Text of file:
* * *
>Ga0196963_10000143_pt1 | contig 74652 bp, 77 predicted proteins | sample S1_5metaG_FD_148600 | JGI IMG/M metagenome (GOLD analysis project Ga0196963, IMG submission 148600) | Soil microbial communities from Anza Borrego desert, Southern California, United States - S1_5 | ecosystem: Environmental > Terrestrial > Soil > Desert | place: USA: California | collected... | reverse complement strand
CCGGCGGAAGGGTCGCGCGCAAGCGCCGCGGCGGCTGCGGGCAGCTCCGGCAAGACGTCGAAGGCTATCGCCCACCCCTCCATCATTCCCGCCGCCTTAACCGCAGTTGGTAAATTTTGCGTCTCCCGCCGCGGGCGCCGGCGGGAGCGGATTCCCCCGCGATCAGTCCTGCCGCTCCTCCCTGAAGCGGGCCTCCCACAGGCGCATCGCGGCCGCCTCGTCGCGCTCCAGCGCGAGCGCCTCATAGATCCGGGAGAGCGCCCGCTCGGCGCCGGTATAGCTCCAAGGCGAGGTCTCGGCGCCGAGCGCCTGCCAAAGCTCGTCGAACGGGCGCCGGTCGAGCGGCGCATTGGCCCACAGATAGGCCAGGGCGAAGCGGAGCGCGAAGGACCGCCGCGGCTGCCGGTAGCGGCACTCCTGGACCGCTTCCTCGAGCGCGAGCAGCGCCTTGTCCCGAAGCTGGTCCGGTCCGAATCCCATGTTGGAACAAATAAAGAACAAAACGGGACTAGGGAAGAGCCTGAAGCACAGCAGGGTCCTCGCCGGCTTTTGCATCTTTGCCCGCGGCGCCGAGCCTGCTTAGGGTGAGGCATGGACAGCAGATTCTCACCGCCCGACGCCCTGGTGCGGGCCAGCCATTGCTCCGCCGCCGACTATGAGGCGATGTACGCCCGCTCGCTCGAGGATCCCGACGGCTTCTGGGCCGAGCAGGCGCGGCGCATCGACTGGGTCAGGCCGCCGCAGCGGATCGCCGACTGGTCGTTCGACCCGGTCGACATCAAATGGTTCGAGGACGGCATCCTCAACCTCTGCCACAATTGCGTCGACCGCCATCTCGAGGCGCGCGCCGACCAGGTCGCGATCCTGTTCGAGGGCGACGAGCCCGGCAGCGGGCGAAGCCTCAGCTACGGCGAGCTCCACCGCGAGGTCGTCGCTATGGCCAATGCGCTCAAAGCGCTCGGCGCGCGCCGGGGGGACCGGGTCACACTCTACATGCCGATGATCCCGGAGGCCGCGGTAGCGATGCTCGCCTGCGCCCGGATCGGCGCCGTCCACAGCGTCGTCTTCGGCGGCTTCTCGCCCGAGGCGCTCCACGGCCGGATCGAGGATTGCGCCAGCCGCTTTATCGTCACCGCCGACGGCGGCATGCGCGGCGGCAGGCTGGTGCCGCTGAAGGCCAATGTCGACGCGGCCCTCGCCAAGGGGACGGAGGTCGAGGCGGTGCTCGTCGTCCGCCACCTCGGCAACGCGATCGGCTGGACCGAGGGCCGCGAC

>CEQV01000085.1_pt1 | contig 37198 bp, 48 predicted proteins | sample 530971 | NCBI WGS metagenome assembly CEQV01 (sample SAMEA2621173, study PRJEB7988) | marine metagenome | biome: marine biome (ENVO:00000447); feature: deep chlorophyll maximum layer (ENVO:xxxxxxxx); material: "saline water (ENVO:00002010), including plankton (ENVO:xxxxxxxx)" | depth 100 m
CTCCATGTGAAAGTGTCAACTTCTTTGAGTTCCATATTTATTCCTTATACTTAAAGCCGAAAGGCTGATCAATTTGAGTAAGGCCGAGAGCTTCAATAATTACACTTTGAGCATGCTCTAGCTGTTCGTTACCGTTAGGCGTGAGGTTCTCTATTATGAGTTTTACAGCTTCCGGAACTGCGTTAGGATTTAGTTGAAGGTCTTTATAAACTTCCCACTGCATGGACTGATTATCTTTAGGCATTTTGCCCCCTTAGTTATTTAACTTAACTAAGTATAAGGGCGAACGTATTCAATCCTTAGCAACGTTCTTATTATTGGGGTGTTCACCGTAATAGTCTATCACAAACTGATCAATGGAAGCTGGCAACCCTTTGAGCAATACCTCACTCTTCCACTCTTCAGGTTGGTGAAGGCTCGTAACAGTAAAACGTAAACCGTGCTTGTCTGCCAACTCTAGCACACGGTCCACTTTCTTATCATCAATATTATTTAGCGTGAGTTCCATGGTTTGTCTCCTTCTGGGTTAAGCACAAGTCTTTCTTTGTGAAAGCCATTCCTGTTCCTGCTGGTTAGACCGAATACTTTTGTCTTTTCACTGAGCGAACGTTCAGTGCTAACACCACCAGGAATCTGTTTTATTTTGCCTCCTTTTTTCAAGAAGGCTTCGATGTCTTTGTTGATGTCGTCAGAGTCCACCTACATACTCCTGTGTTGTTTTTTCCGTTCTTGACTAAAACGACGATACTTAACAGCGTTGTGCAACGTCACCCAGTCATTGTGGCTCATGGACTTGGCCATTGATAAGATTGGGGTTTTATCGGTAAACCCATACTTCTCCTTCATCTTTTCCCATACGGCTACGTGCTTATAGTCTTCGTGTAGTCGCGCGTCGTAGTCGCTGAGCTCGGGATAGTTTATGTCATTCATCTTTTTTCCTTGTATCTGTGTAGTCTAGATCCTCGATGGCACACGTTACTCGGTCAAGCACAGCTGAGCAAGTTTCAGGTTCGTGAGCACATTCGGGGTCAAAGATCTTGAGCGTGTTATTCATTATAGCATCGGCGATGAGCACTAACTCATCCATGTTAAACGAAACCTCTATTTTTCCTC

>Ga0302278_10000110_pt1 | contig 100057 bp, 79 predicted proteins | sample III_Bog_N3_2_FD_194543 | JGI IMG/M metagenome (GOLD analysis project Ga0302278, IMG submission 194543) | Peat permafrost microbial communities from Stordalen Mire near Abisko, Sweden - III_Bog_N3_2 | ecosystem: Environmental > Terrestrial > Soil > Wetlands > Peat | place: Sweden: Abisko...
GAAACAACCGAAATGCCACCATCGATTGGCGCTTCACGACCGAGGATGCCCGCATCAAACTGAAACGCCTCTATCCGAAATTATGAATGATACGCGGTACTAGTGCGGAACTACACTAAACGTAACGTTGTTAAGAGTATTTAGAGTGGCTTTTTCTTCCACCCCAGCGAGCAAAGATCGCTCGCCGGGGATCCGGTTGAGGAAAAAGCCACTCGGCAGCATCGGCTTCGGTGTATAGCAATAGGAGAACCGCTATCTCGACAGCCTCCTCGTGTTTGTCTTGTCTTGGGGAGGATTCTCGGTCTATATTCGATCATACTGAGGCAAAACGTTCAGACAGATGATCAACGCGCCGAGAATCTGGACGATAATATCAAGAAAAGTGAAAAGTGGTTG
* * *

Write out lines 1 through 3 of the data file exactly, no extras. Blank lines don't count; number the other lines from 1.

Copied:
>Ga0196963_10000143_pt1 | contig 74652 bp, 77 predicted proteins | sample S1_5metaG_FD_148600 | JGI IMG/M metagenome (GOLD analysis project Ga0196963, IMG submission 148600) | Soil microbial communities from Anza Borrego desert, Southern California, United States - S1_5 | ecosystem: Environmental > Terrestrial > Soil > Desert | place: USA: California | collected... | reverse complement strand
CCGGCGGAAGGGTCGCGCGCAAGCGCCGCGGCGGCTGCGGGCAGCTCCGGCAAGACGTCGAAGGCTATCGCCCACCCCTCCATCATTCCCGCCGCCTTAACCGCAGTTGGTAAATTTTGCGTCTCCCGCCGCGGGCGCCGGCGGGAGCGGATTCCCCCGCGATCAGTCCTGCCGCTCCTCCCTGAAGCGGGCCTCCCACAGGCGCATCGCGGCCGCCTCGTCGCGCTCCAGCGCGAGCGCCTCATAGATCCGGGAGAGCGCCCGCTCGGCGCCGGTATAGCTCCAAGGCGAGGTCTCGGCGCCGAGCGCCTGCCAAAGCTCGTCGAACGGGCGCCGGTCGAGCGGCGCATTGGCCCACAGATAGGCCAGGGCGAAGCGGAGCGCGAAGGACCGCCGCGGCTGCCGGTAGCGGCACTCCTGGACCGCTTCCTCGAGCGCGAGCAGCGCCTTGTCCCGAAGCTGGTCCGGTCCGAATCCCATGTTGGAACAAATAAAGAACAAAACGGGACTAGGGAAGAGCCTGAAGCACAGCAGGGTCCTCGCCGGCTTTTGCATCTTTGCCCGCGGCGCCGAGCCTGCTTAGGGTGAGGCATGGACAGCAGATTCTCACCGCCCGACGCCCTGGTGCGGGCCAGCCATTGCTCCGCCGCCGACTATGAGGCGATGTACGCCCGCTCGCTCGAGGATCCCGACGGCTTCTGGGCCGAGCAGGCGCGGCGCATCGACTGGGTCAGGCCGCCGCAGCGGATCGCCGACTGGTCGTTCGACCCGGTCGACATCAAATGGTTCGAGGACGGCATCCTCAACCTCTGCCACAATTGCGTCGACCGCCATCTCGAGGCGCGCGCCGACCAGGTCGCGATCCTGTTCGAGGGCGACGAGCCCGGCAGCGGGCGAAGCCTCAGCTACGGCGAGCTCCACCGCGAGGTCGTCGCTATGGCCAATGCGCTCAAAGCGCTCGGCGCGCGCCGGGGGGACCGGGTCACACTCTACATGCCGATGATCCCGGAGGCCGCGGTAGCGATGCTCGCCTGCGCCCGGATCGGCGCCGTCCACAGCGTCGTCTTCGGCGGCTTCTCGCCCGAGGCGCTCCACGGCCGGATCGAGGATTGCGCCAGCCGCTTTATCGTCACCGCCGACGGCGGCATGCGCGGCGGCAGGCTGGTGCCGCTGAAGGCCAATGTCGACGCGGCCCTCGCCAAGGGGACGGAGGTCGAGGCGGTGCTCGTCGTCCGCCACCTCGGCAACGCGATCGGCTGGACCGAGGGCCGCGAC

>CEQV01000085.1_pt1 | contig 37198 bp, 48 predicted proteins | sample 530971 | NCBI WGS metagenome assembly CEQV01 (sample SAMEA2621173, study PRJEB7988) | marine metagenome | biome: marine biome (ENVO:00000447); feature: deep chlorophyll maximum layer (ENVO:xxxxxxxx); material: "saline water (ENVO:00002010), including plankton (ENVO:xxxxxxxx)" | depth 100 m